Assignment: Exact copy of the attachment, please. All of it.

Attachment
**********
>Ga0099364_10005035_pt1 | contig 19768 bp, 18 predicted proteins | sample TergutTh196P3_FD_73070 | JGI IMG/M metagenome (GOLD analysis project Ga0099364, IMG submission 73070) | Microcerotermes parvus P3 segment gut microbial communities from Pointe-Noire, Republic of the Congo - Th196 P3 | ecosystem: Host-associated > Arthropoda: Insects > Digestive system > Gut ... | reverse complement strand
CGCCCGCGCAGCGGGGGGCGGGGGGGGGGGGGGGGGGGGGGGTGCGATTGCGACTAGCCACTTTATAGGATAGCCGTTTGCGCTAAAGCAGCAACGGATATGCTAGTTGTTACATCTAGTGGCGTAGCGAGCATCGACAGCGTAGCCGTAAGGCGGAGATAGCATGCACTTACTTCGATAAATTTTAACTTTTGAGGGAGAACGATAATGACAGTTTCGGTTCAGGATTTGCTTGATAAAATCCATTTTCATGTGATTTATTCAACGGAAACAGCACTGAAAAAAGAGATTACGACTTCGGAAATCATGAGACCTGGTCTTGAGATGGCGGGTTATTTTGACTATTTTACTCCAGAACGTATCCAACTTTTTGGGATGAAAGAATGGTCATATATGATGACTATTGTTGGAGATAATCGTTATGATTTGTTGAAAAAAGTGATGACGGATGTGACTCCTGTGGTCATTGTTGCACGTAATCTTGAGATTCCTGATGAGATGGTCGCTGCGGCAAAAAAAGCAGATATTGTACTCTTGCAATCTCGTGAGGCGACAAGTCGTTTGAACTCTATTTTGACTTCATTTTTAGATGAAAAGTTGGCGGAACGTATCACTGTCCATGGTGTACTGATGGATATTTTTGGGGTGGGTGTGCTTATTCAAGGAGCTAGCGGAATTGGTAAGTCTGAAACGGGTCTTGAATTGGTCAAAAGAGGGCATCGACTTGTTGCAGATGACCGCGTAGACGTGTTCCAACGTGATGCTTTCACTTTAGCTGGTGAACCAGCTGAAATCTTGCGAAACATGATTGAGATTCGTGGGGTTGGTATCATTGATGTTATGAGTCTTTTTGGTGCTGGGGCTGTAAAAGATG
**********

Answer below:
>Ga0099364_10005035_pt1 | contig 19768 bp, 18 predicted proteins | sample TergutTh196P3_FD_73070 | JGI IMG/M metagenome (GOLD analysis project Ga0099364, IMG submission 73070) | Microcerotermes parvus P3 segment gut microbial communities from Pointe-Noire, Republic of the Congo - Th196 P3 | ecosystem: Host-associated > Arthropoda: Insects > Digestive system > Gut ... | reverse complement strand
CGCCCGCGCAGCGGGGGGCGGGGGGGGGGGGGGGGGGGGGGGTGCGATTGCGACTAGCCACTTTATAGGATAGCCGTTTGCGCTAAAGCAGCAACGGATATGCTAGTTGTTACATCTAGTGGCGTAGCGAGCATCGACAGCGTAGCCGTAAGGCGGAGATAGCATGCACTTACTTCGATAAATTTTAACTTTTGAGGGAGAACGATAATGACAGTTTCGGTTCAGGATTTGCTTGATAAAATCCATTTTCATGTGATTTATTCAACGGAAACAGCACTGAAAAAAGAGATTACGACTTCGGAAATCATGAGACCTGGTCTTGAGATGGCGGGTTATTTTGACTATTTTACTCCAGAACGTATCCAACTTTTTGGGATGAAAGAATGGTCATATATGATGACTATTGTTGGAGATAATCGTTATGATTTGTTGAAAAAAGTGATGACGGATGTGACTCCTGTGGTCATTGTTGCACGTAATCTTGAGATTCCTGATGAGATGGTCGCTGCGGCAAAAAAAGCAGATATTGTACTCTTGCAATCTCGTGAGGCGACAAGTCGTTTGAACTCTATTTTGACTTCATTTTTAGATGAAAAGTTGGCGGAACGTATCACTGTCCATGGTGTACTGATGGATATTTTTGGGGTGGGTGTGCTTATTCAAGGAGCTAGCGGAATTGGTAAGTCTGAAACGGGTCTTGAATTGGTCAAAAGAGGGCATCGACTTGTTGCAGATGACCGCGTAGACGTGTTCCAACGTGATGCTTTCACTTTAGCTGGTGAACCAGCTGAAATCTTGCGAAACATGATTGAGATTCGTGGGGTTGGTATCATTGATGTTATGAGTCTTTTTGGTGCTGGGGCTGTAAAAGATG